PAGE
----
THE MOST REVD DESMOND TUTU: 'Lessons from the truth and reconciliation process for twenty-first century challenges' (Bynum Tudor lecture), Sheldonian, 5 p.m. (to reserve a place, contact: ana.pastega@kellogg.ox.ac.uk or tel. 612015).

SIR DAVID WATSON: 'Is HE worth it? Higher education and lifelong learning' (Department of Education public lecture programme), Seminar Room A, 15 Norham Gardens, 5 p.m.

JOAO CRAVINHO and THEODORE PANGALOS, Vice-President of Greece: 'The economic crisis in Greece and its repercussions in southern Europe and the eurozone' (Oxford Centre for the Study of Inequality and Democracy: Faculty workshops and seminars in comparative politics), Nissan Lecture Theatre, St Antony's, 5 p.m.

MICHAEL FRAYN: 'The fallout from Copenhagen—fiction and the historical record' (Cameron Mackintosh Lecture), Bernard Sunley Theatre, St Catherine's, 5 p.m. (to reserve a space, contact: (2)81596 or franca.potts@stcatz.ox.ac.uk).

LEONARD TODD: 'The compelling story of a slave, owned by the author's ancestors, who became one of the singular artists of the nineteenth century' (a lecture about Mr Todd's book, Carolina Clay: The Life and Legend of the Slave Potter, Dave), Charles Wellbeloved Room, Harris Manchester, 5 p.m.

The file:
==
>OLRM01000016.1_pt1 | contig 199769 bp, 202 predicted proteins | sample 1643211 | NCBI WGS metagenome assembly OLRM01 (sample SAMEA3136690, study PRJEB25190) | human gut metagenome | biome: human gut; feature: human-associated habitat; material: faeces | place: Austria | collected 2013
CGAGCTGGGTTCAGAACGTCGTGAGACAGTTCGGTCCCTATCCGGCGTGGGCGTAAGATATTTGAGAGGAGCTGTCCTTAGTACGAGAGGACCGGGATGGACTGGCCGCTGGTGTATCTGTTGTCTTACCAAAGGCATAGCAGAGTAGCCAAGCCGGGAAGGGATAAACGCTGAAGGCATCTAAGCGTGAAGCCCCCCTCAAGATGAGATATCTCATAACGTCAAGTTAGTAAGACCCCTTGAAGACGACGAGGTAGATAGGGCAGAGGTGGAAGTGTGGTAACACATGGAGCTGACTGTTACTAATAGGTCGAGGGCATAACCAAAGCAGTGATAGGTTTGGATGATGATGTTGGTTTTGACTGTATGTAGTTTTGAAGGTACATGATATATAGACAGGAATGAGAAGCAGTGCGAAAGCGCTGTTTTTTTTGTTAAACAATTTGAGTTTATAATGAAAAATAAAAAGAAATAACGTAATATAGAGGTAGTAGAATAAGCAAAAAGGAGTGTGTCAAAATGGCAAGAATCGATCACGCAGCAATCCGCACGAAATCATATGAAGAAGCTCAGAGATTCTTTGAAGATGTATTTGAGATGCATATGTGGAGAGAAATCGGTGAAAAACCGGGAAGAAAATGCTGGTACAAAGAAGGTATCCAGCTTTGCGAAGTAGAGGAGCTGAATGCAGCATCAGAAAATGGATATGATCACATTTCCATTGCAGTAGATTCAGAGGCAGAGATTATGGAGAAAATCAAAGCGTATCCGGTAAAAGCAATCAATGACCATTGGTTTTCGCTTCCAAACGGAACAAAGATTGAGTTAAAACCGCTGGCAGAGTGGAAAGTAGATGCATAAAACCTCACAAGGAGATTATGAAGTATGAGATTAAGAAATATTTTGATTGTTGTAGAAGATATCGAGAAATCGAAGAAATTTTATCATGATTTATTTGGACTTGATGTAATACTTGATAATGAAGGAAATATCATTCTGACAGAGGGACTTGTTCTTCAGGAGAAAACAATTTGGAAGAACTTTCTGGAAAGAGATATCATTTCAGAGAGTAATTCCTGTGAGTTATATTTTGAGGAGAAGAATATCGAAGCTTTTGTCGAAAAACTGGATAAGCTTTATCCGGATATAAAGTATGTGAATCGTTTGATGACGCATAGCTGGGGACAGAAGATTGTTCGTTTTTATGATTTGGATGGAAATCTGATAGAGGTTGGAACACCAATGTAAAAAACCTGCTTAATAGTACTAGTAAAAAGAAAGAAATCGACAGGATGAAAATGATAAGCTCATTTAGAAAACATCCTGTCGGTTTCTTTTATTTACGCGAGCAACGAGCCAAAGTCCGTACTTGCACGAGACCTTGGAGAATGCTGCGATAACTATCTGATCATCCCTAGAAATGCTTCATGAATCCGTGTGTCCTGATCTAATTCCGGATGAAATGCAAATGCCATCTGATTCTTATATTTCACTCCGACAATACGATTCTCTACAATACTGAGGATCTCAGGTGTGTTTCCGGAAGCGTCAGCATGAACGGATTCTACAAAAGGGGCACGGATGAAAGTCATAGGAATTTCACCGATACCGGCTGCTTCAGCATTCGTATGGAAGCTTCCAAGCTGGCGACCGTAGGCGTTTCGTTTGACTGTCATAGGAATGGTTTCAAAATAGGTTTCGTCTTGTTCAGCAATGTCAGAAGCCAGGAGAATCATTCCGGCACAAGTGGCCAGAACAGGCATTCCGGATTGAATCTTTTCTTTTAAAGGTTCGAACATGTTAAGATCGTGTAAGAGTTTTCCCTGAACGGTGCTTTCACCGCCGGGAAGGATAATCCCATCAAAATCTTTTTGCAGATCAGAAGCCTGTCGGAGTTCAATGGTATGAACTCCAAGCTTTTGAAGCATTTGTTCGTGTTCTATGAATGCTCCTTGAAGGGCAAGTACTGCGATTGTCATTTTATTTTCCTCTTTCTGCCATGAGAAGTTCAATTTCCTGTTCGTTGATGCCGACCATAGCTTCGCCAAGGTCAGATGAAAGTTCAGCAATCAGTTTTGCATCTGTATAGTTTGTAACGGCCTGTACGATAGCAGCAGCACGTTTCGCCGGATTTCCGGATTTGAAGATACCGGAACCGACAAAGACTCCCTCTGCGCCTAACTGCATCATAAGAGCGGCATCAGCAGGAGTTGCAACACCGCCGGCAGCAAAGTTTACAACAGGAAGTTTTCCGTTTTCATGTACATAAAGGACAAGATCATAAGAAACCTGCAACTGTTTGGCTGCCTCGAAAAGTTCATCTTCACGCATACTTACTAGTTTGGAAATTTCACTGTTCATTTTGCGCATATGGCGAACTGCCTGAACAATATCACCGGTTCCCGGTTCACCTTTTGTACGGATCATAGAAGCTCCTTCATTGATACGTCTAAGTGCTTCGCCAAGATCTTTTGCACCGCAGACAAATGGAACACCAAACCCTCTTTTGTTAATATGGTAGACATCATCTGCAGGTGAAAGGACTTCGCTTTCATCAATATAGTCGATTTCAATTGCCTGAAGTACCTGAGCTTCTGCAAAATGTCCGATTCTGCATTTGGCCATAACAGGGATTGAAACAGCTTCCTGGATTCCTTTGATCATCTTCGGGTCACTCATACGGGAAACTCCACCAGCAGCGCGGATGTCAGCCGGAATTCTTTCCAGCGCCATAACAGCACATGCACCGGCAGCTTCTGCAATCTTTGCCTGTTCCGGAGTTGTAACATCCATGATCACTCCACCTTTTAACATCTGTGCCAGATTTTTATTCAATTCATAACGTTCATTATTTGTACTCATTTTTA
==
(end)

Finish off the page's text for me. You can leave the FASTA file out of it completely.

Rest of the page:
BOOK LAUNCH: Dawn Chatty's Displacement and Dispossession in the Modern Middle East, Middle East Centre, St Antony's, 5.15 p.m.

DAVID PRITZKER: 'The flowering of visual arts in western Tibet after c.1000 AD' (Oxford Centre for Buddhist Studies lecture series), Lecture Room XXIII, Balliol, 5.15 p.m.

PROFESSOR DAVID CHALMERS: 'The singularity: a philosophical analysis' (Wellcome Centre for Neuroethics public lecture), Schools, 5.30 p.m. (registration required: nicholas.iles@philosophy.ox.ac.uk).

BRIDGET CHERRY: 'Pevsner's churches and cathedrals: past and future' (Oxford architectural history seminar), Beckington Room, Lincoln, 5.30 p.m.

PROFESSOR JOHN KAY discusses his new book, Obliquity: Why our Goals are Best Achieved Indirectly, Garden Quadrangle Auditorium, St John's, 6 p.m.

'DOROTHY HODGKIN IN HER OWN WORDS': a one-woman show and exhibition to mark the centenary of Dorothy Crowfoot Hodgkin (1910–94), and unveiling of bronze portrait head by Anthony Stones, Museum of Natural History, 6 p.m. (admission free).

RUTH LANDE: 'The Egyptian–Israeli–Palestinian relations triangle: challenges and opportunities' (lecture series: 'Israel: historical, political and social aspects'), Lower Lecture Room, Lincoln, 8 p.m.

^ Back to top


Tuesday 11 May

PROFESSOR FRANCIS ROBINSON: 'Islamism, Sayyid Qutb and Egypt' (lecture series: 'The emergence of the modern Muslim world. Part II: Islamic revivalism and Western domination, c.1920–c.2000'), Centre for Islamic Studies, 10 a.m. (open to matriculated members of the University).

PROFESSOR DEREK JINKS: 'The meaning of "membership in an armed group" in the context of "direct participation in hostilities" ' (Oxford Institute of Ethics, Law and Armed Conflict (ELAC)/Programme on the Changing Character of War seminar series), Seminar Room G, Manor Road Building, 1 p.m.